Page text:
We Dawdle, We Lecture, We’re Pimps, Oh My!
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I would like to respond to Harry Petsios’ “Paying for points” article that appeared in the January edition of The Classic. The graphic underneath the article depicts the school play as one of the “paying for points” activities, and the article begins with the tantalizing but inaccurate and erroneous assertion that “it has become possible for an after-school (sic) dodgeball game to raise your English average.” I can assure you that, at least in my class, such an idea is absurd.
I direct the annual spring musical, and I teach Advanced Placement and Regents level English. I offer my students ten bonus points for attending the play and writing a review of the production. The review requires students to write approximately five to seven paragraphs on such elements of the production as costumes, music, lighting, sound, technical design and performance. In Mr. Petsios’ piece, he suggests that by offering students extra credit for attending an event, students are being rewarded “for a grade we didn’t earn.” I think ten points for a theater review is an appropriate exchange, and those points are well earned and well deserved. Mr. Petsios also asserts that he would “work harder in class” if he “sought to add 5%” to his average. I’m not quite sure how Mr. Petsios arrives at his calculations, but, at the risk of diminishing attendance at this year’s school play, I’ll disclose mine: a student’s final grade in my course is based on a system that totals 1,000 points. Ten one-thousandths is one hundredth, or 1%. A student could never earn five points on his or her final grade in my class by attending the play and writing a review.
Mr. Petsios also voices concerns over misperceived injustices towards students who cannot afford tickets or are unable to attend because of other commitments. Rest assured, Mr.Petsios, any student who cannot afford a ticket to the play is given one gratis, and those who are otherwise engaged are given an alternate assignment if they so desire. This entire process amounts to a great deal of extra, unpaid work for me; hopefully, though, it gives my student actors what they most deserve—two sold out performances where they can showcase their talents and feed their passions as performers.
Mr. Petsios labels students who participate in this “paying for points” system “uninterested grade seekers.” For many though, this lack of interest is fleeting. Every year I read play reviews from dozens of students who essentially say, “I initially went for the extra credit, but I had so much fun and I was so entertained! I’ll definitely be back next year!” I completely agree with Mr. Petsios’ notion that students should attend after school events “because they want to see their friends in their finest moments,” but that desire, while optimistic, is unrealistic. Our school is jam packed with activities, and our students lead busy lives. Sometimes, they need other incentives.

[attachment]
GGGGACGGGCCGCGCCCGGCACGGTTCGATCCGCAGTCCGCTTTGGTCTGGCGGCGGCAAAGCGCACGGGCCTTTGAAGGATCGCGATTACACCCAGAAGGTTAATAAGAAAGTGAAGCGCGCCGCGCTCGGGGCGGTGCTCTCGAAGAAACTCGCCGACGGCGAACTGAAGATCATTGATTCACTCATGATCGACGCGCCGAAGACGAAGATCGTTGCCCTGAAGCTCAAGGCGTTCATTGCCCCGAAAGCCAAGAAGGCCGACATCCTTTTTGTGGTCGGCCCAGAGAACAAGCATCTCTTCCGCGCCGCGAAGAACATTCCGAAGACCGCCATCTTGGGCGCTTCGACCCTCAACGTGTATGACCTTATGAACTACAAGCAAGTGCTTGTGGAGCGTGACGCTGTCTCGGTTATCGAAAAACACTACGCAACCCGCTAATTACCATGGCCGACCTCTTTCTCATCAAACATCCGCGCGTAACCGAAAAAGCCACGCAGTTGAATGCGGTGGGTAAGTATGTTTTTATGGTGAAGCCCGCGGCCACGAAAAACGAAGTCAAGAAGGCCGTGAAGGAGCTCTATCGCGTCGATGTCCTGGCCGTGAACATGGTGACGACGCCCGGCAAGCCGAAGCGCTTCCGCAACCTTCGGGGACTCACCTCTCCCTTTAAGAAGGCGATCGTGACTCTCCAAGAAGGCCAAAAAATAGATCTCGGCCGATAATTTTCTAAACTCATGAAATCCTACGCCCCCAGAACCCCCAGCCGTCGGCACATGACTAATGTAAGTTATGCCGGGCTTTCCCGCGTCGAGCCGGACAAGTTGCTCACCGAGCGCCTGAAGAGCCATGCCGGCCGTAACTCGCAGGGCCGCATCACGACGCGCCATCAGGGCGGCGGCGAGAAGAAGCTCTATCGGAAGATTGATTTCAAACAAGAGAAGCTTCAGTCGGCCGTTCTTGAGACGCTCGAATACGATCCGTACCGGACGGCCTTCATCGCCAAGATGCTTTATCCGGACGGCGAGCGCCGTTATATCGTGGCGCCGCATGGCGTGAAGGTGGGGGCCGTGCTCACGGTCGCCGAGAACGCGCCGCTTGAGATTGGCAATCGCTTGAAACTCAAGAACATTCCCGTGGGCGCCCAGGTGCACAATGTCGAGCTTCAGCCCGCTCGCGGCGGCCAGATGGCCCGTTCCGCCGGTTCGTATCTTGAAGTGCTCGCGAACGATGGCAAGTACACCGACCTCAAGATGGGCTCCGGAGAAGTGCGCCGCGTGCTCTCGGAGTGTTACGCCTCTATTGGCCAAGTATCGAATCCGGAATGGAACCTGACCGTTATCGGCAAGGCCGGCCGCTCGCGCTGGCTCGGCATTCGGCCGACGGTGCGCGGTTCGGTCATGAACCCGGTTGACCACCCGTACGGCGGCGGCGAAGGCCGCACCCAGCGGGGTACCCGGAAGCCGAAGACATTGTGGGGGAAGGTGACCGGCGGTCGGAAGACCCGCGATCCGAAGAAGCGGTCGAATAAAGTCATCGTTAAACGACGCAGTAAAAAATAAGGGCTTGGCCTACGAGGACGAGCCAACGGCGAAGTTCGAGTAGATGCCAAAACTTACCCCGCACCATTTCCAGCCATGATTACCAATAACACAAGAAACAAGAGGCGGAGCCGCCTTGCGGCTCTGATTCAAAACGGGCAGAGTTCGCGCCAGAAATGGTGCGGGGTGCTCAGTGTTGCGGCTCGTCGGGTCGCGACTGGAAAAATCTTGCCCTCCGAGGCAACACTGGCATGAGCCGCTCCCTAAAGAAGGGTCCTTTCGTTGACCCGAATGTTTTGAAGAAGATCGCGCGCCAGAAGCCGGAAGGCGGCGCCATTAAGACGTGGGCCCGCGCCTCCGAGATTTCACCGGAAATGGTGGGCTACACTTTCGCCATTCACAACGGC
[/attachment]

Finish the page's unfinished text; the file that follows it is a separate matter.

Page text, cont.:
The budget for the school play eclipses $11,000.00 annually. SING! and FON tickets sell quickly and easily because each activity has over one hundred performers. As a general rule, one can arrive at a base approximation of guaranteed ticket sales by multiplying the number of performers by five. The school play generally has a cast of twenty. We need to sell at least five hundred tickets or our activity cannot continue. It really is that simple.
Mr. Petsios questions the ethics of teachers who utilize a “paying for points” system, and he calls the entire process “little more than academic prostitution.” To judge by Mr. Petsios’ misguided metaphor, teachers are pimps who somehow profit by arranging assignations between prostitues (our event) and johns (our students). Neither my wallet nor my year end performance review is bolstered by my students’ GPA or their attendance at the school play.
Mr. Petsios’ metaphor, though, is more than inaccurate—it’s downright offensive. Mr. Petsios has articulated several provocative anti-teacher sentiments via The Classic this year, and I applaud him for having the courage to speak his mind and attach his name to his opinions, especially when his classmates sometimes hide behind the safe anonymity afforded by social media. However, to judge by the last three issues of The Classic, for Mr. Petsios, many members of the THHS faculty are pimps who either talk too much (“certain courses in this school depend far too much on lecture, particularly in the Humanities Dept.” 11/26/13), or dawdle at their desks and do nothing (“Outlines are becoming little more than the idle teacher’s solution for not teaching” 12/4/13).
I have worked at Townsend Harris for eleven years, and I know most of my colleagues’ pedagogical practices well. I have a markedly different impression of the THHS faculty, and of the exemplary instruction its members provide for our school community every day.